GlycoNet Investigator is developing a gel-based drug delivery system with a massive potential
by Ali Chou
GlycoNet Investigator Dr. Molly Shoichet, a Professor of Chemical Engineering & Applied Chemistry and Biomaterials & Biomedical Engineering at the University of Toronto, is developing a safer way to deliver pain killers for patients who undergo surgeries. This new biomaterial can deliver anesthetics to surgical sites without causing side effects typical of opioids, such as addiction.
“There is a big unmet clinical and societal need,” says Shoichet. “When most people undergo surgeries, they are treated with common anesthetics that don’t last very long. Typically, these patients will then leave the hospital with prescribed opioids.”
In collaboration with AmacaThera Inc.—a company born from the work done in the Shoichet Lab—Shoichet and her team are developing a drug delivery system that could eliminate the need to prescribe powerful opioids to patients after surgery. This gel-based drug is easy to store and to inject, says Shoichet. It can target specific surgical sites and the effects can last up to three days. Common local anesthetics typically wear off four to 12 hours after being administered. The long-lasting effect of this new gel-based drug can be traced back to its composition.
“The gel-based drug comprises a hydrogel and a bioactive molecule. By formulating the drug this way, we can achieve sustained release and thereby keep the bioactive molecule longer at the site to relieve pain,” says Shoichet.
Shoichet uses an analogy to explain how the formulation works. “Imagine injecting a drop of dye into a bowl of water. The dye will diffuse quickly. However, if the dye is mixed together within a gel medium, a drop of the gel-dye mixture will diffuse slower in the bowl.” In Shoichet’s case, the dye is the bioactive molecule that relieves pain, and the gel medium is the proprietary hydrogel.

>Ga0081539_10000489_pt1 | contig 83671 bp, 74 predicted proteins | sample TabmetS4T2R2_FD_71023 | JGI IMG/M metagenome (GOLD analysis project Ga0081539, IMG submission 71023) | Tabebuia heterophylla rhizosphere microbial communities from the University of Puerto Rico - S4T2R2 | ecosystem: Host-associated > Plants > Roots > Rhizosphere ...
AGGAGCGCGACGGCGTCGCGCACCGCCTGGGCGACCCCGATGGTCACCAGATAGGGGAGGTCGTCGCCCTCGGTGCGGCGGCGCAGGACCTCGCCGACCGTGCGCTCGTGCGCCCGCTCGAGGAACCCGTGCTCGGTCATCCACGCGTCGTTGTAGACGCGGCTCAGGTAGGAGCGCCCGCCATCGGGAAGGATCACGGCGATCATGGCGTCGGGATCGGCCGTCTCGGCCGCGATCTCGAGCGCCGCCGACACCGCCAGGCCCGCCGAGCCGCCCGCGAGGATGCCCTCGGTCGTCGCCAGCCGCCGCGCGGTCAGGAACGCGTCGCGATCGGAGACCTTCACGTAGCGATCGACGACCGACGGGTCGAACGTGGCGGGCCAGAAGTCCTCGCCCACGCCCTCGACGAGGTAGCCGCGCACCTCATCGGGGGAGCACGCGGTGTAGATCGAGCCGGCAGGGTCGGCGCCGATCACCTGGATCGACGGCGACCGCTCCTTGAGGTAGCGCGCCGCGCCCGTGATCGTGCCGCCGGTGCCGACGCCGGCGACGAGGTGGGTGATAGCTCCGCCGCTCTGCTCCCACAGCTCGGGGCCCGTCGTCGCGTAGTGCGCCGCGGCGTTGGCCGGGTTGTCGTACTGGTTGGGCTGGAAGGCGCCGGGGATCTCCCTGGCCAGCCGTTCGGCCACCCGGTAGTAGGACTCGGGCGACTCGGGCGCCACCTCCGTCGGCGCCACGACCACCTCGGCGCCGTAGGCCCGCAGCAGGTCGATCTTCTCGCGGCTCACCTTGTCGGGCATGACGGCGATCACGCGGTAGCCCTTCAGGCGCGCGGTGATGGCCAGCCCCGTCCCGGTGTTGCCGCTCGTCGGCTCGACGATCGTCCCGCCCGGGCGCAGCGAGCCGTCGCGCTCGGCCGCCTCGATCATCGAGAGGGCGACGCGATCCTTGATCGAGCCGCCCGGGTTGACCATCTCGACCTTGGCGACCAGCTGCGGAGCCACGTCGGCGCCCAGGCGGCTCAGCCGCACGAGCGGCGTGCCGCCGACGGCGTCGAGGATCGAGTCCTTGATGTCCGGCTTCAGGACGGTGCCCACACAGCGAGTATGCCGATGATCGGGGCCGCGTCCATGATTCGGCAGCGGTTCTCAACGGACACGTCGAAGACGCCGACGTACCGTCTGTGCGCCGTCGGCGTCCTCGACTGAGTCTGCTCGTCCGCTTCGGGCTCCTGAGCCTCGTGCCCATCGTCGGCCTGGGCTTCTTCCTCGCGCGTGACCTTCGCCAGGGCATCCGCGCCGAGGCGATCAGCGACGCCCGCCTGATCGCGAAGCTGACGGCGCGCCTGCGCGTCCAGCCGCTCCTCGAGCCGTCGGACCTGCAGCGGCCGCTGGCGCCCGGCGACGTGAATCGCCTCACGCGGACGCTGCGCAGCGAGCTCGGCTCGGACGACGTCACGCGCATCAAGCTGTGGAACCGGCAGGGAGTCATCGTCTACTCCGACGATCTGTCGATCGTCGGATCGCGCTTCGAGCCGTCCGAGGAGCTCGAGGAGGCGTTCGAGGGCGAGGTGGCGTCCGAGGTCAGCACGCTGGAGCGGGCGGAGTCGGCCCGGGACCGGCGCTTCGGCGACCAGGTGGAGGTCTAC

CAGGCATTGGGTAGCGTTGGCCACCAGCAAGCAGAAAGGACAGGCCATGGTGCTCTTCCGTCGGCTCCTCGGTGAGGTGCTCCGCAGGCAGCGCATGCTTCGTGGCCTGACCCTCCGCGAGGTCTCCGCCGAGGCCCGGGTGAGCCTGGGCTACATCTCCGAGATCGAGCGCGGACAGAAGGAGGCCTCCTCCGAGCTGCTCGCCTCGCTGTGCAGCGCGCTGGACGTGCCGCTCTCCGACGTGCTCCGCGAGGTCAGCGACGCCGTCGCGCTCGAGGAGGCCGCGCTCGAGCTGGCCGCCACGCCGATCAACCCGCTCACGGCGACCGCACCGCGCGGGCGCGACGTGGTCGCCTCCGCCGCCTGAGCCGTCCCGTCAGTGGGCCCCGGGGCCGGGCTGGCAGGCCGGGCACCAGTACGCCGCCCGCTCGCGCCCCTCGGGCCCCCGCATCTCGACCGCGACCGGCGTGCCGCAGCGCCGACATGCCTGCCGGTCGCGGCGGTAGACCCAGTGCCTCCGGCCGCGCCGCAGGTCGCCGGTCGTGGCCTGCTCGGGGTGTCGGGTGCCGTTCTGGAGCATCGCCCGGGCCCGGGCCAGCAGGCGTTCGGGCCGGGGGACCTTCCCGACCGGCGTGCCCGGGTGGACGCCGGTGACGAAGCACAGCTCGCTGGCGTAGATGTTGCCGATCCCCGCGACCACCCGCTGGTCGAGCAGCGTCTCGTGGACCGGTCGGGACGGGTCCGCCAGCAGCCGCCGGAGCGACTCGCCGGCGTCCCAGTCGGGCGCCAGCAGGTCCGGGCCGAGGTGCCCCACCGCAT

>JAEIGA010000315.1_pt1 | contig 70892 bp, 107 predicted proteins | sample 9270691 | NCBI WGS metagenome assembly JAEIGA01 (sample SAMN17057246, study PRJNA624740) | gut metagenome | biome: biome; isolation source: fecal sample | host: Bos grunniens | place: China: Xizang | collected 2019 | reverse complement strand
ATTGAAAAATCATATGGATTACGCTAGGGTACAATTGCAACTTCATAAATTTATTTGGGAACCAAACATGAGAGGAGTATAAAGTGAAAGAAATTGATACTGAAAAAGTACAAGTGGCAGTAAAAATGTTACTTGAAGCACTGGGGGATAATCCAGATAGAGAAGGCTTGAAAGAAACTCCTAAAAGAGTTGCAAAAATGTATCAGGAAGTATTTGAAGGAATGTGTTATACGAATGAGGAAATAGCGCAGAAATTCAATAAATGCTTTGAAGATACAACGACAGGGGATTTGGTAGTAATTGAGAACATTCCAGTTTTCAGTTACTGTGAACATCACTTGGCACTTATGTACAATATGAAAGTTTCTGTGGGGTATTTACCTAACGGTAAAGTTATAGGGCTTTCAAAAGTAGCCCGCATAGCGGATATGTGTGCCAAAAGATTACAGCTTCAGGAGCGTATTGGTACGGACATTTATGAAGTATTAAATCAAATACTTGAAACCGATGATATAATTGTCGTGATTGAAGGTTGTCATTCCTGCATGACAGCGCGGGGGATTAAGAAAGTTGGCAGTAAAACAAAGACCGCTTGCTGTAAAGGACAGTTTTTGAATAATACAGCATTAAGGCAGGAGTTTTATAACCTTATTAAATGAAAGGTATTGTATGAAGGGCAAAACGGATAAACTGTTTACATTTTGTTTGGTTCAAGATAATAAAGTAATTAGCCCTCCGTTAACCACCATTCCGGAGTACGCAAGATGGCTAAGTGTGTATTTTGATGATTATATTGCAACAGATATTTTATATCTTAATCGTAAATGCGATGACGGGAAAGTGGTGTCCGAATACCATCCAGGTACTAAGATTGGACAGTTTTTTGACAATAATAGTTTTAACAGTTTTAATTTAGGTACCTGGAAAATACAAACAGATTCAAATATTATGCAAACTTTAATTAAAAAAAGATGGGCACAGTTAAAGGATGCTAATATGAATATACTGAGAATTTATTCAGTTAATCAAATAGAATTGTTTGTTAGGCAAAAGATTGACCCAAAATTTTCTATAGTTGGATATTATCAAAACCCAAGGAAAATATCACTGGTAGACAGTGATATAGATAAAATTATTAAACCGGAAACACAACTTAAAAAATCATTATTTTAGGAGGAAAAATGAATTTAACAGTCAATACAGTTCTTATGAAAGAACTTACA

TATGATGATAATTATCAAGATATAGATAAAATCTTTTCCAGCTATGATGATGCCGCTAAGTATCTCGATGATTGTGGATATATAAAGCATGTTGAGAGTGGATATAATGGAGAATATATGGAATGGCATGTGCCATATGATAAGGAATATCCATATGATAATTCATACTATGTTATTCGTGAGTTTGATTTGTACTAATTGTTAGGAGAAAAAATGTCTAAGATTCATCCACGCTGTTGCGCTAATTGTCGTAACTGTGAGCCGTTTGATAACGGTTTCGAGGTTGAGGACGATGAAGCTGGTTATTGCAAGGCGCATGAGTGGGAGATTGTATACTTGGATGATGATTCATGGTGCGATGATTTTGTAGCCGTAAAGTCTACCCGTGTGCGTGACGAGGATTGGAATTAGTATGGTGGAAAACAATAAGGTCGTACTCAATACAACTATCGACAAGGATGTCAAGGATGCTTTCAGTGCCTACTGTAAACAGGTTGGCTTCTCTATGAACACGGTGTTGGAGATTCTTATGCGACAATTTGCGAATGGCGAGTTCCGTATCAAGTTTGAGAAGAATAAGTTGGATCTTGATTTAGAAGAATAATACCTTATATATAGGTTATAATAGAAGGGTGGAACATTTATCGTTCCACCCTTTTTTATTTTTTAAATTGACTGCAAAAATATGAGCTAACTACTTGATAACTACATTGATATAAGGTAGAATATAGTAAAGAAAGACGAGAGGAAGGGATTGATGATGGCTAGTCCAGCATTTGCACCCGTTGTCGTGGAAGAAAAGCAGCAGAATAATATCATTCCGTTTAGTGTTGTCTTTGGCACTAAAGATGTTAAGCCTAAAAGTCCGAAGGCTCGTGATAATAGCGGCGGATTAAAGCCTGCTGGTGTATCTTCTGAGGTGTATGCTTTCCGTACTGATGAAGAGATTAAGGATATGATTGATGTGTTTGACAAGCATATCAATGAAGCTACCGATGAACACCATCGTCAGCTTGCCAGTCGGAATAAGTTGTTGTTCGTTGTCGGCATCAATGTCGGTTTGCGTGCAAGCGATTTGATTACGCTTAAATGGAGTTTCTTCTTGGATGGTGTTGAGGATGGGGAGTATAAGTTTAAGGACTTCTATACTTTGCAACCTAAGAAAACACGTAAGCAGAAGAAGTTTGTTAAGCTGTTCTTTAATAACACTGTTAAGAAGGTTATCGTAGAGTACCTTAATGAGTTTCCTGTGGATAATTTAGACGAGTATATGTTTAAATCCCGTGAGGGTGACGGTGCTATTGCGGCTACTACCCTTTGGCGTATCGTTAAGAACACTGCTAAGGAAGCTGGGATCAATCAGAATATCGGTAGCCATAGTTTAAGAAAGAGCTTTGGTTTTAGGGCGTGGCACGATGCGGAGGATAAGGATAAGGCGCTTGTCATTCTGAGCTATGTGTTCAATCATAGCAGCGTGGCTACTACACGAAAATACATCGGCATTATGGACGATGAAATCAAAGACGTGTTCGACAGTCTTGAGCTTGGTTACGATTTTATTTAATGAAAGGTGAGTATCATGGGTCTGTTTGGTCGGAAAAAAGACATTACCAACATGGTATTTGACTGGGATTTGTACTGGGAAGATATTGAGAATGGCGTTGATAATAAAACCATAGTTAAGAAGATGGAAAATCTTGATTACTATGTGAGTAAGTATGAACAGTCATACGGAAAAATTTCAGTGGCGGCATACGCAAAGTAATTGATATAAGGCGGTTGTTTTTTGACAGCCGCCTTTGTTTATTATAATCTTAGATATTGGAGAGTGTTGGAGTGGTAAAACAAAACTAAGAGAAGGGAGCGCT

Another huge advantage of using the gel-based drug is that it is not addictive. Unlike opioids, which block pain signals sent from the brain to the body while releasing large amounts of dopamine —a substance that gives pleasure— local anesthetics obstruct the nerve transmitting signals to the brain without changes in awareness and sense perception in other areas. The gel developed by Shoichet achieves local delivery.
The gel-based drug has also been shown to be safe and efficacious through animal testing.
Yet, several steps still need to occur before the product can be commercialized. The team’s next challenge will be to scale up the production of the gel-based drugs to make it possible to test them in clinical trials. Shoichet remarks that this is the hardest step so far, but remains focused, knowing that when commercialized, the technology will alleviate at least some of the heavy medical burden stemming from the opioid crisis.
Other than post-surgical pain relief, Shoichet mentions that this breakthrough can also be applied to tissue engineering and regeneration. In particular, the hydrogel serves as a carrier for cells and proteins, which can be delivered to sites to treat stroke, traumatic spinal cord injury, and blindness.
“Other than delivering pain killers, we are also using the hydrogel delivery system to carry biologic or small molecule therapeutics to the brain and the spinal cord to promote tissue repair and regeneration. We are also investigating different formulations of the hydrogel to carry cells to the retina and replace those cells that have died due to blindness. This could stop retinal degeneration, and even restore vision,” she says.
The versatile technology platform, as Shoichet describes, is analogous to the “Fedex of drug and cell delivery.”
“Our lab works on the packaging of the drug; we try to figure out how to deliver molecules, where they need to be, and for how long they need to be there,” says Shoichet. “Like Fedex, we don’t invent the contents of the package, rather we ensure that the drugs and cells are delivered in the most efficient way.”
You can see the latest on this project on her website: https://shoichetlab.utoronto.ca/